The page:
High-Efficiency Air Conditioning Is A Must-Have In Greater San Diego


Homeowners who live in warm regions such as San Diego can benefit from using high-efficiency air conditioning, just as homeowners who live in colder regions gain from having high-efficiency heating systems installed. Because homeowners in our area use their air conditioners for a majority of the day over a long cooling season, they can quickly get a return on their investment.

It will cost you more to purchase a high-efficiency A/C, but the payoff can be significant. With better technology powering your equipment, it will last longer and have a higher potential for energy savings.

The minimum standard set by the government for air conditioning efficiency, known as the seasonal energy efficiency ratio (SEER), is 13. If you have a very old system, possibly rated with a SEER of 8, you’ll nearly double your energy-saving potential just by upgrading to the minimum standard.

High-efficiency air conditioning, however, starts at a SEER of 16 and can reach as high as a SEER of 23. Imagine the energy-savings potential when upgrading from a SEER of 8 to a SEER of 23 —almost triple.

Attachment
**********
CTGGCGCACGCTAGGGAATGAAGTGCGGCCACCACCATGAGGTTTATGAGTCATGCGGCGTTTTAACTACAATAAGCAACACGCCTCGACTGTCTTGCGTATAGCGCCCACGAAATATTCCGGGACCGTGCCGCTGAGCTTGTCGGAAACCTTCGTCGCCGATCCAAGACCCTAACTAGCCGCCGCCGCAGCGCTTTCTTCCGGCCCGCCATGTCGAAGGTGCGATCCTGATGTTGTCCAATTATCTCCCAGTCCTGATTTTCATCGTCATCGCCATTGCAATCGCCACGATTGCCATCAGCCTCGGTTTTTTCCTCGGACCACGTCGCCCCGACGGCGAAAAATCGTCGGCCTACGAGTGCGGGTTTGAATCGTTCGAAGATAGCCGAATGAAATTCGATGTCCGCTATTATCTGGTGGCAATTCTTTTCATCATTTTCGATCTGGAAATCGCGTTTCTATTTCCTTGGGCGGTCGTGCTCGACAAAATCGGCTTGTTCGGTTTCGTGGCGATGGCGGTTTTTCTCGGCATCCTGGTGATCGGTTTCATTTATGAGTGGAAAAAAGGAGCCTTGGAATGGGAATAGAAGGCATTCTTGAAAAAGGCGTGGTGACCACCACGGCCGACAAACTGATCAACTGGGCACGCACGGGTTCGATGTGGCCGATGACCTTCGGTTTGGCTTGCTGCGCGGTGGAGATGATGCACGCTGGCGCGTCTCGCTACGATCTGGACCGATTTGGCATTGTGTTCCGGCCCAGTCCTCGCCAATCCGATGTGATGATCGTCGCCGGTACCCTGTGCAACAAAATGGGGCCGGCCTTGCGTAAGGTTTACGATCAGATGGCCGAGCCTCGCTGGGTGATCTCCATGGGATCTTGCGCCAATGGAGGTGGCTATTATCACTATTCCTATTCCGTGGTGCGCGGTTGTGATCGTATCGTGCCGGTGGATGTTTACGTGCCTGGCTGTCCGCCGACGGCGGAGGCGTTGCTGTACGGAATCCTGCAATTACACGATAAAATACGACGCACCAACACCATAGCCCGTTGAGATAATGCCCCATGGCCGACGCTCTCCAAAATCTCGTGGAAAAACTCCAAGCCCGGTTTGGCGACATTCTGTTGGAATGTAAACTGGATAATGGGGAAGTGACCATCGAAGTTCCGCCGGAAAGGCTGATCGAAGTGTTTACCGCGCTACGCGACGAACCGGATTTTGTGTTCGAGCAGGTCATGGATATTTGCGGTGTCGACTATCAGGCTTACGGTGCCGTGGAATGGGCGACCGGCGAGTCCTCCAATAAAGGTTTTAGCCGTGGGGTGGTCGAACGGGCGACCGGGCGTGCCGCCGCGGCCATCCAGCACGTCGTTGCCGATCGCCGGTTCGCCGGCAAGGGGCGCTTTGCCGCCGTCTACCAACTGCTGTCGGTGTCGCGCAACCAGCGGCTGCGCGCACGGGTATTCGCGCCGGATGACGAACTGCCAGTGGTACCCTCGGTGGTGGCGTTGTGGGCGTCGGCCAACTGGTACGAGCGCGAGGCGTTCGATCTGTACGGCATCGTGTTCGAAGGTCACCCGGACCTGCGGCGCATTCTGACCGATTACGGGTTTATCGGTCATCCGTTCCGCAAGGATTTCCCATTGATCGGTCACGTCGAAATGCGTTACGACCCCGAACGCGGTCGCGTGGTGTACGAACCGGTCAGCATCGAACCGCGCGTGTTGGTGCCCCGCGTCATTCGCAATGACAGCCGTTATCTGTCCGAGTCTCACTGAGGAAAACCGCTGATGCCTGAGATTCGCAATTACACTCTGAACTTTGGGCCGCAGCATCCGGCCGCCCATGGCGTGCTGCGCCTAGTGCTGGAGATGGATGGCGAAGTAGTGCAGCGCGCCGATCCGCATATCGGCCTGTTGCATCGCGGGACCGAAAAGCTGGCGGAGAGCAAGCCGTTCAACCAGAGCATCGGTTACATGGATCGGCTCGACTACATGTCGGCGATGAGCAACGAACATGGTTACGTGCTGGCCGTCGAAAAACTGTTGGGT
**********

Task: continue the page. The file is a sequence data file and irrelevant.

The reason that these higher-efficiency systems can reach previously unimaginable capacity? The components inside the A/C. In general, high-efficiency air conditioning utilize:

  • Two-stage compressors, which function at a lower capacity, using less energy during mild temperatures and ramping up to higher speeds only during extreme weather. The end result is longer, more efficient cooling cycles.
  • Advanced motors, such as an electronically commutated motor (ECM), which uses less electricity to operate.
  • Variable-speed air handlers, which operate much like two-stage cooling, but instead control the air handler, which will distribute just enough air to stay comfortable, according to the weather. This feature is also able to handle humidity better, because it tends to run continuously throughout the day at lower speeds.
  • Better coils, such as a thermal expansion valve (TXV), allow more precise delivery of refrigerant, also based on the amount of cooled air necessary at any one given time.


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